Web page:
The soup they make tastes like dinners that hadn't been possible since before the siege began. Sonya had obtained a potato and traded some broth for vodka, and by midnight Sonya, Lev, Kolya, and Timofei are drunk and full. While Sonya and Kolya are occupied in the bedroom, Lev and Timofei play chess. It's obvious that Lev is very good, but when he remarks that he used to be better, Timofei teases him about his age and asks if he's shaving yet. Sonya gasps and laughs in the other room, and Lev pictures her naked body. Timofei says that if he had chicken soup every night he'd never need a woman again, and he promptly falls asleep.
Benioff is continuing to set up chess as an important thing for Lev and something that he's very good at. We're also reminded of Lev's youth again when Timofei asks if he's shaving yet. Even though Lev says he is, it's evidently not particularly obvious. Timofei also begins to get at the question of what is most important for survival. Here we're presented with yet another view to compare with Colonel Grechko's and Lev's.
Before dawn, Kolya wakes Lev and hands him a cup of tea. Timofei is still out cold, snoring. Kolya studies the chessboard and frowns, remarking that Lev is very good. Lev asks if he still wants to bet on the pictures of French girls, and Kolya replies that he should just give the pictures to Lev.
Kolya seems to be willing to accept that Lev might be better at something than he is. By suggesting just giving the pictures to Lev, he effectively concedes defeat in their chess match, even though they haven't yet played.
Kolya tells Lev to get his boots on, because they're going to Mga. There's enough authority in Kolya's voice that Lev has his boots laced even before he thinks to question the plan, but he realizes the absurdity of walking 50 kilometers to a town behind German lines for eggs. Kolya explains that the Germans are certainly keeping the poultry collective going, and explains that Mga will be easy to find since it's on the Moscow rail line.
Kolya is evidently a natural leader, even for something as obviously crazy as walking 50 kilometers (about 31 miles) through enemy territory and brutal cold. This plan also introduces a sense of danger, as Lev and Kolya will be going behind German lines, putting their lives even more at risk for this absurd task.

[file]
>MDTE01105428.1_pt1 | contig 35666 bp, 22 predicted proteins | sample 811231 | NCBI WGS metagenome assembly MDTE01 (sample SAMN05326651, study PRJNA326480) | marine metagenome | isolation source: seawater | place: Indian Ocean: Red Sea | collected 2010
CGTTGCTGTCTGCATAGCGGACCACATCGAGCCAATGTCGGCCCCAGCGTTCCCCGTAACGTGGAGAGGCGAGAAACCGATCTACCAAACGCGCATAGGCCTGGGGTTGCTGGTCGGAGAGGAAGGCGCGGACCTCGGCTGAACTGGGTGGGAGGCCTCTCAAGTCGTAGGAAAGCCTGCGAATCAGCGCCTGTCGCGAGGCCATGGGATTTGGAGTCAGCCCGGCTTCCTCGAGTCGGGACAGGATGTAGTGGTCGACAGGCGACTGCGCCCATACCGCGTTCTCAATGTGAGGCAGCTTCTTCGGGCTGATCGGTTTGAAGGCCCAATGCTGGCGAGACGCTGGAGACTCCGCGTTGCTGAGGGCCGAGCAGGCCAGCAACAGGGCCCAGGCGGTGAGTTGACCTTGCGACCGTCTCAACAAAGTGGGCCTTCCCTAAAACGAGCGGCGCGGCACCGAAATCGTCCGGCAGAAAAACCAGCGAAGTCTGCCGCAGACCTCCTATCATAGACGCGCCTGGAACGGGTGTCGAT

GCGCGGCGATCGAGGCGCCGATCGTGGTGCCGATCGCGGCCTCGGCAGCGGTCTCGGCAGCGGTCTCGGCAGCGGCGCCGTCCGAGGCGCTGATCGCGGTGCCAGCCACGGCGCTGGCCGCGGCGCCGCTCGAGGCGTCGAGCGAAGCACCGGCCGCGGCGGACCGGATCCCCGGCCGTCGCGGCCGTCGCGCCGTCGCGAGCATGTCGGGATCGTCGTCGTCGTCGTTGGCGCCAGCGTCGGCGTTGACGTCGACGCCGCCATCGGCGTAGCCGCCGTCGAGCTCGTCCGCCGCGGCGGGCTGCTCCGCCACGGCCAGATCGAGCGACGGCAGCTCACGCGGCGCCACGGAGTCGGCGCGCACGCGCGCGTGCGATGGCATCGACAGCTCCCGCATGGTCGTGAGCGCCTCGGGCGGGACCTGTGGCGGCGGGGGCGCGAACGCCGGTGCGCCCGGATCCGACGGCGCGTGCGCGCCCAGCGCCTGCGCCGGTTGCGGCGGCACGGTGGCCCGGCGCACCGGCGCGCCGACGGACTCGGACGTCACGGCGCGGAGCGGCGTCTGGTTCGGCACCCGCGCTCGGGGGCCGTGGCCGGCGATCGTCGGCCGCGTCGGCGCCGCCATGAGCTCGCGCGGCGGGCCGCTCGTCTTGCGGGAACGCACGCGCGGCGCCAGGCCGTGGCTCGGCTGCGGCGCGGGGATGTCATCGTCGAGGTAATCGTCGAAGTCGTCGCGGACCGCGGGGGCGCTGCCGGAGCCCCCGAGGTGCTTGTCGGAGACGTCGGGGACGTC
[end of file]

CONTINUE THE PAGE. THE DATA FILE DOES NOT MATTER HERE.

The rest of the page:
Lev feels like he hates Kolya, who he thinks probably still stinks of sex, and who is currently adjusting his hat to a jaunty, heroic angle in the mirror. Kolya says that every peasant selling potatoes in the Haymarket brought them in from outside the city, and he asks Lev if he has a better idea. Lev doesn't, Kolya smiles, and the two discuss the fact that the whole thing is a very stupid joke.
Lev is still jealous that Kolya is having sex and he isn't. By acknowledging the absurdity of the situation and the task itself, Lev and Kolya again engage with it as though it's a story, as in many ways it's almost too fantastical to be real.
Kolya says they have to leave now if they want to make it with daylight left, and Lev thinks that sleeping makes more sense than heading to Mga, but he knows he'll follow. Lev mentally considers that Kolya's confidence is pure to the point that it's the mark of a man accepting his destiny rather than just arrogance. Lev thinks that he himself was cursed with the pessimism of the Jews and the Russians, which he says are two of the gloomiest tribes, but thinks that maybe he has the talent to recognize the greatness in others even if he doesn't have greatness himself.
As the novel progresses, Lev begins to consider a little more the state of being both Russian and Jewish. He attributes his fear and pessimism to being a part of both of these groups. However, despite his own pessimism and his annoyance at Kolya, it's implied that Lev is possibly in the company of a "great Russian" (Kolya, or perhaps others), and that maybe that's as close to greatness as Lev himself will ever get.
Lev follows Kolya to the front door, but before they leave, Lev insists they sit, since they're going on a journey, and Lev likes the traditions. Someone is hammering outside and Lev pictures a coffin maker. Lev looks at Kolya, who tells him that he won't let Lev die. Lev says that at the time he was 17 and stupid, and believed Kolya.
Lev, despite leaning on the luck that the traditions will hopefully bring, still sees death as the most likely outcome of their journey. However, we know from the framing story that Kolya is correct in this moment, so despite Lev's so-called stupidity for believing Kolya, he wasn't wrong to do so.